CHARLESTON, W.Va. -- Some Charleston churches, such as historic St. John's Episcopal, are pondering a call for U.S. congregations to unite in a nationwide crusade -- against the "cult" of guns that idolizes weaponry, causing 30,000 U.S. violent deaths each year.
The crusade is based on a new book, America and its Guns, by retired Presbyterian pastor James Atwood, published just before the Connecticut school massacre. The book says U.S. politicians won't protect American families from gun murder, so churches across the nation should join in a mass movement for gun safety.
Gun-lovers are more than just shooting fans, the book alleges -- they actually worship weapons like members of a cult. The minister-author says America's "Gun Empire" is rooted in shoot-'em-down video games, violent movies and toy guns cherished by American boys. The cult has more than 5,000 U.S. assemblies per year: gun shows drawing throngs.
The book quotes former National Rifle Association leader Warren Cassidy: "You would get a far better understanding of the NRA if you were approaching us as one of the great religions of the world."
The Rev. Rick Barger, an Episcopal priest who tended victims of the 1999 Columbine school massacre, reviewed the book in Congregations magazine, saying:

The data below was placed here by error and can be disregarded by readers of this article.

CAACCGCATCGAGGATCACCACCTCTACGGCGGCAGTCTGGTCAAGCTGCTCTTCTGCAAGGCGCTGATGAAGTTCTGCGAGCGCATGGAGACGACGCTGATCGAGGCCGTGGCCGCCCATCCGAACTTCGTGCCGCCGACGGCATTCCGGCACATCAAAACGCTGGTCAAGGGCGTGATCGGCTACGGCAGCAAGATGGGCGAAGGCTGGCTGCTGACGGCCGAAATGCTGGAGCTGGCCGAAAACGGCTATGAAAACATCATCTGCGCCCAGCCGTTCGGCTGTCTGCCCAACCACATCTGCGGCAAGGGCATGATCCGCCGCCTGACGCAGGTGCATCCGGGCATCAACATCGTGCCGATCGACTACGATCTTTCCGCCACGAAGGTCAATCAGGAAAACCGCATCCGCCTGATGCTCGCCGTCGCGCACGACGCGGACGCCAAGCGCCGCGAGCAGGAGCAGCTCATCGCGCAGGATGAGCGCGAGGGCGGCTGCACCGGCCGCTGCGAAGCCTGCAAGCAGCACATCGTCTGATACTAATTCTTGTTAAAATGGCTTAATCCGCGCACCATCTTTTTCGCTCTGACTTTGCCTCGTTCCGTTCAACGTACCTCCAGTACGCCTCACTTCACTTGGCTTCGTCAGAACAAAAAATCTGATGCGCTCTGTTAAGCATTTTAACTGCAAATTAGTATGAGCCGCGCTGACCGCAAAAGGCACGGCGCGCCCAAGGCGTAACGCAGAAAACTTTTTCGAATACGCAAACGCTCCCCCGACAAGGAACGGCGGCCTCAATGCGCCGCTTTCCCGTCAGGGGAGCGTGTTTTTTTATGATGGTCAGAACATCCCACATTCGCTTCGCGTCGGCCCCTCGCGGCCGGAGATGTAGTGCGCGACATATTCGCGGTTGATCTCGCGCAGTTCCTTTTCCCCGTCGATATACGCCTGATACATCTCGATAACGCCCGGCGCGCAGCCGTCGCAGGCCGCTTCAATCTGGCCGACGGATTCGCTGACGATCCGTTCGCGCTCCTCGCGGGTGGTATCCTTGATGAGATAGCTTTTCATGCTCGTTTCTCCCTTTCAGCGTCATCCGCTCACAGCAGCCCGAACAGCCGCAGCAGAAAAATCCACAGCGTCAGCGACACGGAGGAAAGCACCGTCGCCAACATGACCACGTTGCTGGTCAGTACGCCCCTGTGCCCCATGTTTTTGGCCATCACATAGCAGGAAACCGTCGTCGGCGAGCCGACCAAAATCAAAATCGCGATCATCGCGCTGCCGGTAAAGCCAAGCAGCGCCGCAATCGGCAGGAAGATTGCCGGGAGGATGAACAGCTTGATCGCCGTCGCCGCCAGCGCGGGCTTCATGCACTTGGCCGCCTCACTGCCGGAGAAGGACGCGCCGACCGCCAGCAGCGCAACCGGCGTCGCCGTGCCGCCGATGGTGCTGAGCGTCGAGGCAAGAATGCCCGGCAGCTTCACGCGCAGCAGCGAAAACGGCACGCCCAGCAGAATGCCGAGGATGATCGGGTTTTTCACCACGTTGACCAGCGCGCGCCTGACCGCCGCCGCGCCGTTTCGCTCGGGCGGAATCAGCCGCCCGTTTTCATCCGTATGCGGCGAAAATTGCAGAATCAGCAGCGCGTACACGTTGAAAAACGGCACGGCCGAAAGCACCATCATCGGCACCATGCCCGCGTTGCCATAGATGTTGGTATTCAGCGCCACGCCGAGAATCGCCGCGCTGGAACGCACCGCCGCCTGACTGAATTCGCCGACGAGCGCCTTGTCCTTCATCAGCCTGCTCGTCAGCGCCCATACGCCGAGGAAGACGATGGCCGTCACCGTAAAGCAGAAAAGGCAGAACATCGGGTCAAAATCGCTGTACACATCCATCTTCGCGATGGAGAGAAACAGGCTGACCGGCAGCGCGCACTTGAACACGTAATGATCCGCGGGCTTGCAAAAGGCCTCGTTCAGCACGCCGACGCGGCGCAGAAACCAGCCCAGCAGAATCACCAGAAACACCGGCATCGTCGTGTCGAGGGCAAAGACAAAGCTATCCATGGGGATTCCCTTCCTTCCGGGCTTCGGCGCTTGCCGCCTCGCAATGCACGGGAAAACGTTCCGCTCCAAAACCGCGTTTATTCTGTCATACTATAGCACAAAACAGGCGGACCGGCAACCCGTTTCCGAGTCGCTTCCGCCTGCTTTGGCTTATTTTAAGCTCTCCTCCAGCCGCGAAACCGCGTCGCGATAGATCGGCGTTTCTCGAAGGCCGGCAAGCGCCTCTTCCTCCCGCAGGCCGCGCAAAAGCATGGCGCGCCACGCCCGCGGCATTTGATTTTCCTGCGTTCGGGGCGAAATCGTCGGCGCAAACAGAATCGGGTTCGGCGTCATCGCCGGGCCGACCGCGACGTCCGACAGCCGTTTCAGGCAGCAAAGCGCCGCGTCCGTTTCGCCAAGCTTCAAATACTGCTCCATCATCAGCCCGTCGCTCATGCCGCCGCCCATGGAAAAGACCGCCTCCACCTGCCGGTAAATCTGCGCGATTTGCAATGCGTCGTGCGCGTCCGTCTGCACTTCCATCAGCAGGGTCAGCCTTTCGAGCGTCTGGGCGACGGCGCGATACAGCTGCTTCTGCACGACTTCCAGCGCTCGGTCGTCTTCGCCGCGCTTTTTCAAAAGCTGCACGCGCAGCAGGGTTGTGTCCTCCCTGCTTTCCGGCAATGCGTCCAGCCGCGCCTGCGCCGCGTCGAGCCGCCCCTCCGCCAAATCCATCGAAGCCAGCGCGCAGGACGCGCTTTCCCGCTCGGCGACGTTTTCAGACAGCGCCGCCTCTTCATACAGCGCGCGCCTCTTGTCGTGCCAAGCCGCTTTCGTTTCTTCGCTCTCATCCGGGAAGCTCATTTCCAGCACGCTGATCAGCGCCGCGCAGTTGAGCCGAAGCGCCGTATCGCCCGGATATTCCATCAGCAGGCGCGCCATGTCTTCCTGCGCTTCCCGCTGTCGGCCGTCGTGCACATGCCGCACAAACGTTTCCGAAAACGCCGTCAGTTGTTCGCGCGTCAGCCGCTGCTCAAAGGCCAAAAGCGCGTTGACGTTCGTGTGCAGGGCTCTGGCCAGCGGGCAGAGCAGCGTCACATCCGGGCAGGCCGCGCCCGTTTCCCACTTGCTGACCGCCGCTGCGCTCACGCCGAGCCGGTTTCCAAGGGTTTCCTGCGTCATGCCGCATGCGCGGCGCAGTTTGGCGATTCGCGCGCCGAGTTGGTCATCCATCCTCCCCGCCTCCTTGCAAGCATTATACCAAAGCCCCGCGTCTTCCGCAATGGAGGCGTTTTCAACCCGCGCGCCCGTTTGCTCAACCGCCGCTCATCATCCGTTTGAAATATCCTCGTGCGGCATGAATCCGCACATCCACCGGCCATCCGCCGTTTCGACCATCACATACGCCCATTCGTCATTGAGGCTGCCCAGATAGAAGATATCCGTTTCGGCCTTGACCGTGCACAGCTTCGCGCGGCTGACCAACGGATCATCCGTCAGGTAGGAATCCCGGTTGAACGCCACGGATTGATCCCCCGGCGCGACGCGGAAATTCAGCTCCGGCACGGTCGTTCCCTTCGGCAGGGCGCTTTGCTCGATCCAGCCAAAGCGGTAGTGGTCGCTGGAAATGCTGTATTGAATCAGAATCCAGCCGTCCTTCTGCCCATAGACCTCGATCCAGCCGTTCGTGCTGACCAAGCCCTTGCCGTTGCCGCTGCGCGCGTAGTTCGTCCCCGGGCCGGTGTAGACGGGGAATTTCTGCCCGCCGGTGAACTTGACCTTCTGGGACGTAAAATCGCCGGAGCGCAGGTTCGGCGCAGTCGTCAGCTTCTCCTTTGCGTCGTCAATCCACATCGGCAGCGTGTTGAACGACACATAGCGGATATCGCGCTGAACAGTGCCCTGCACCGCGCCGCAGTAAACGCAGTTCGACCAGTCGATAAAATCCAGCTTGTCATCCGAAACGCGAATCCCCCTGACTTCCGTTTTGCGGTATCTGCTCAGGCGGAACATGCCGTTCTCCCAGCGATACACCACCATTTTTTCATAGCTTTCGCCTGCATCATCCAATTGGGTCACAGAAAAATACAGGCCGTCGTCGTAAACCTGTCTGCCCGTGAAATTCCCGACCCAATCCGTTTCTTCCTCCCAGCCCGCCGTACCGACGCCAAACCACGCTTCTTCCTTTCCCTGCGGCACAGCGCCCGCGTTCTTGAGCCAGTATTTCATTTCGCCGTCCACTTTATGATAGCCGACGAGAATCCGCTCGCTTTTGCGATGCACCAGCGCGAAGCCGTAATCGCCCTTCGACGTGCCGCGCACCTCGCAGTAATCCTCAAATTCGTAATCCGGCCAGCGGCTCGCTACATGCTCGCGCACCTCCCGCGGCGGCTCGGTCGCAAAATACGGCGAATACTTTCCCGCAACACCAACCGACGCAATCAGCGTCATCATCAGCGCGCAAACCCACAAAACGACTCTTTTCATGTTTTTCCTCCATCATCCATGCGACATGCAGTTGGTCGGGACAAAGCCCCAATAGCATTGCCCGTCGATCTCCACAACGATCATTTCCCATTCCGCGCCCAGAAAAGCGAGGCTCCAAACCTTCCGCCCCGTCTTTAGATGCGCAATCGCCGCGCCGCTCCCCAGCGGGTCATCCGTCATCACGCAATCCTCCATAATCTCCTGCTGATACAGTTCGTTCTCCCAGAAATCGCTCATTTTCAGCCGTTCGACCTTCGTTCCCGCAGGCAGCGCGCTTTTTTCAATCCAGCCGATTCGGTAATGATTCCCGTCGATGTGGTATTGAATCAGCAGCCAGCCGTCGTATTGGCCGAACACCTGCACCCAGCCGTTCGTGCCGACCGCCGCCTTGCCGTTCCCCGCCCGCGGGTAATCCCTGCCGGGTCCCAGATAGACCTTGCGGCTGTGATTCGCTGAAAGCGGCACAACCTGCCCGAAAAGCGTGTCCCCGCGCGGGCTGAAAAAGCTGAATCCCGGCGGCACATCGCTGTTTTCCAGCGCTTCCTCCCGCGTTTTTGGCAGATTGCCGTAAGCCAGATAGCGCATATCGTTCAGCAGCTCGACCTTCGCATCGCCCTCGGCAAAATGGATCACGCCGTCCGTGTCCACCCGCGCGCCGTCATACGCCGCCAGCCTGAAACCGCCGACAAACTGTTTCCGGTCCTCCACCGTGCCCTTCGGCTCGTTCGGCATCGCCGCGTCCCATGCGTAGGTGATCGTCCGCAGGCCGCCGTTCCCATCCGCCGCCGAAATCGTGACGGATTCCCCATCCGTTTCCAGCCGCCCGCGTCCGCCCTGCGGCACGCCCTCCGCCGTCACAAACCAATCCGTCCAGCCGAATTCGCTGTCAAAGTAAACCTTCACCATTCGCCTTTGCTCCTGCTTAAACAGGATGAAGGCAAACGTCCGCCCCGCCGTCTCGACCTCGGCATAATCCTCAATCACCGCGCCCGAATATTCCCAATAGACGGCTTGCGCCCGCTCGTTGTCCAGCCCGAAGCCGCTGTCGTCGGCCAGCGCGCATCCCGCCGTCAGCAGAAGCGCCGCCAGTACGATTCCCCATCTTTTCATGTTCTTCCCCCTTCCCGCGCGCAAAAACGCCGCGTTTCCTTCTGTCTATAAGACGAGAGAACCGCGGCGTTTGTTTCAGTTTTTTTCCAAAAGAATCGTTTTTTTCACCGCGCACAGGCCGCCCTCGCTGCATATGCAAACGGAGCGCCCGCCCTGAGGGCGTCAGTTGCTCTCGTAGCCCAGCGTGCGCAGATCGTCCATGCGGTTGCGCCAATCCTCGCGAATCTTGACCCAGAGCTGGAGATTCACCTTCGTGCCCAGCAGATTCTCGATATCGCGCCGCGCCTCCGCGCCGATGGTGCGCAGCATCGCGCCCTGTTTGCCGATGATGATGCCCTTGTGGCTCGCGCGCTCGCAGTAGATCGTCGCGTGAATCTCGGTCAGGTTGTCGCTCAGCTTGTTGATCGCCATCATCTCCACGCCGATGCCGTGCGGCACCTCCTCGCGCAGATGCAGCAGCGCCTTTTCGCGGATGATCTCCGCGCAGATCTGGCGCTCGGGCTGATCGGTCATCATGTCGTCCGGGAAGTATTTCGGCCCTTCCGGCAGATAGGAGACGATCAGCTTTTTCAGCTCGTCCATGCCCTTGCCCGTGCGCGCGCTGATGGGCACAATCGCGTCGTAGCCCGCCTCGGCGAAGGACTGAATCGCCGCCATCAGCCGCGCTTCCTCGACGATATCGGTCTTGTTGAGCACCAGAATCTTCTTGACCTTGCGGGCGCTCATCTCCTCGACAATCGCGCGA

"In the 17-year period between 1979 and 1997, there were 651,697 deaths by guns in America. This is more than the number of all U.S. servicemen and women who have died in all of our wars since 1775. The belief in guns and their proliferation is such that a child in the United States is 12 times more likely to die from a gunshot wound than in 25 other industrial nations combined. Between 1997 and 2007, there were 41 separate school shootings in the United States -- Columbine plus 40 others."
(The priest's math may be faulty, since more than 600,000 Americans died in the Civil War -- but his conclusion about the terrible U.S. gun toll is on-target.)
White evangelical congregations probably won't join the nationwide church crusade, because they're strongly Republican, and the GOP strongly supports gun-carrying. But high-steeple traditional faiths may participate. We wonder how many churches will mention it this weekend.
America has about 230 million adults -- but only 8 million have obtained permits to carry concealed pistols. This implies that about 96 percent of U.S. adults don't want to be law-abiding pistol-packers. However, millions carry guns illegally. That group poses the most danger, and should be the focus of the church effort.
Is America's gun obsession a cult? Do passionate owners worship their weapons? Will some church congregations mobilize for safeguards that politicians have failed to provide? Will the horrifying Connecticut massacre of first-graders finally seize America's conscience forcefully enough to trigger a national attitude change? Or will Americans soon forget, and do nothing?We aren't sure about answers. Stay tuned, and keep watching the national drama as it unfolds.